Documentation is everything. It’s not just something you do after your project is designed and done. No, it’s something you should be doing from the start of your project. No, it’s not just documenting code. And no, you can’t just have it in your memory, you will forget it eventually. Or you will leave the organization for new challenges and all the knowledge leaves with you.
Documentation is the memory of the organization. There is a vast ocean of tacit knowledge living within its employees that is never written down or documented. And big organizations are siloed, they only remember what their silo must remember. This can be a challenge, especially if there are operations spanning multiple siloes and responsibility is shared.
Employees and their roles are constantly changing and switching between different teams, which really emphasizes the importance of documentation. The developer or the designer from your team might move on next week but the project still has to move on at the same speed, meaning someone has to quickly absorb all the knowledge this person possesses. If that person has documented their work from the start, that process will be much simpler.
Documentation has to be accessible. It has to be somewhere where it can be easily accessed to make it easy enough for people to actually open and read. This could mean having up-to-date wiki pages or having illustrated steps next to an industrial machine. Documentation that is not shared is not read.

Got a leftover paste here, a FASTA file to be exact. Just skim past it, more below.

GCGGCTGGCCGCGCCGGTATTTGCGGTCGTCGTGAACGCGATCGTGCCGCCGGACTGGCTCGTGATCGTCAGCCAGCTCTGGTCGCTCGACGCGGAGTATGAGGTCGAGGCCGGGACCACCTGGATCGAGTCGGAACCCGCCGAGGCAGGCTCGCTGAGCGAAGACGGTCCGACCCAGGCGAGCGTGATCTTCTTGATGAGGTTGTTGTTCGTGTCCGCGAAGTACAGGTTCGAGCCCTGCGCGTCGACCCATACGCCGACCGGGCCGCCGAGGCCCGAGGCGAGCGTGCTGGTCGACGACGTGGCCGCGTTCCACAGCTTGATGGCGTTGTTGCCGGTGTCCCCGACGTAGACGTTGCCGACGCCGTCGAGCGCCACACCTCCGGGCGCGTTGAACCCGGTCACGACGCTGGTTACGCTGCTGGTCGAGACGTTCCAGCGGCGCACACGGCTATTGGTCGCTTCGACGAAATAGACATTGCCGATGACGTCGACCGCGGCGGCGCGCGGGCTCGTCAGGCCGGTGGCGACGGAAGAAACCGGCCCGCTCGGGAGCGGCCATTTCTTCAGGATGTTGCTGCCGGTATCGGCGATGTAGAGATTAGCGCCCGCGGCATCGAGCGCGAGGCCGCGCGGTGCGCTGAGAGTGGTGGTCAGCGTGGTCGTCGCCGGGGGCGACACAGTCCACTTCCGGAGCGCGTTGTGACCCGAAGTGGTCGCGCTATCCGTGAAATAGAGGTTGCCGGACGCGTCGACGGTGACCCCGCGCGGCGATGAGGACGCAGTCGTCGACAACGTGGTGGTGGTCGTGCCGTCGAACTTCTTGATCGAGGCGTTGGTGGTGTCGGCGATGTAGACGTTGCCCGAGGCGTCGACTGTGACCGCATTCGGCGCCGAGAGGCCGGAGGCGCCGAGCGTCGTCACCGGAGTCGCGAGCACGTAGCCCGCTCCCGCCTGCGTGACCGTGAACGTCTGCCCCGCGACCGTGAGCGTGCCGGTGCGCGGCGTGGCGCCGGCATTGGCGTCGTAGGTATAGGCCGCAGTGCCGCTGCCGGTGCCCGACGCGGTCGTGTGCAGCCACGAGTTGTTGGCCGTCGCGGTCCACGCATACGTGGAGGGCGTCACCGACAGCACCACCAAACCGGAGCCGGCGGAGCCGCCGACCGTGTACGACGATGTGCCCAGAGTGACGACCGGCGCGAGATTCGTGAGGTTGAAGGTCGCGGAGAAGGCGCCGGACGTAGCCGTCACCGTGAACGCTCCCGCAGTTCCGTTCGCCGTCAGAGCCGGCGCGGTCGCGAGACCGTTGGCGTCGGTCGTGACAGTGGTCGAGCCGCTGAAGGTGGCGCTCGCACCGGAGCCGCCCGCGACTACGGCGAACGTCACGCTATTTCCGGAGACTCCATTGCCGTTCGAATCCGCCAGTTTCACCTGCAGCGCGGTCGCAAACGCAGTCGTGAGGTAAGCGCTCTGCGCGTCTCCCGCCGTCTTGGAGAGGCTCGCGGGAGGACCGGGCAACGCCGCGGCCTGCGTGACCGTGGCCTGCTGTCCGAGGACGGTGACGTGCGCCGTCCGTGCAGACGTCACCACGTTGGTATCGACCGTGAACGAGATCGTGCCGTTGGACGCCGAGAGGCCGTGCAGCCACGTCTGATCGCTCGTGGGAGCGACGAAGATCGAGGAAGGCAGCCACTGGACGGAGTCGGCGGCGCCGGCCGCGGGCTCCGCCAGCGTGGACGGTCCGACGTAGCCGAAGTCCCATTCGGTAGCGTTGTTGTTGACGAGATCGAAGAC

Of course, documentation is only as good as its written. Documentation done in haste can actually be a big liability, because the worst thing is when the documentation is wrong. Erroneous documentation (or just badly worded documentation) can focus your mind on the wrong things. And you will spend a lot of time trying to figure it out, just because you had the (reasonable) expectation that the documentation was done by someone who knew what they were doing.
Remember, there will be a time when you will move on from the organization you currently work in. The organization will live on without us and we will too. But both will have great memories of that time, if documented correctly.
About Tuukka Virtanen
Test automation consultant with technical experience in test automation and quality assurance. TMap Next certified Test Engineer with knowledge in test planning and execution and test design techniques. Master of Science in Information Management. Indie game development as a side project. Creative and visual thinker. The latest assignment included web and mobile game test automation with Appium and Robot Framework in an Agile customer project and regression test automation for websites.
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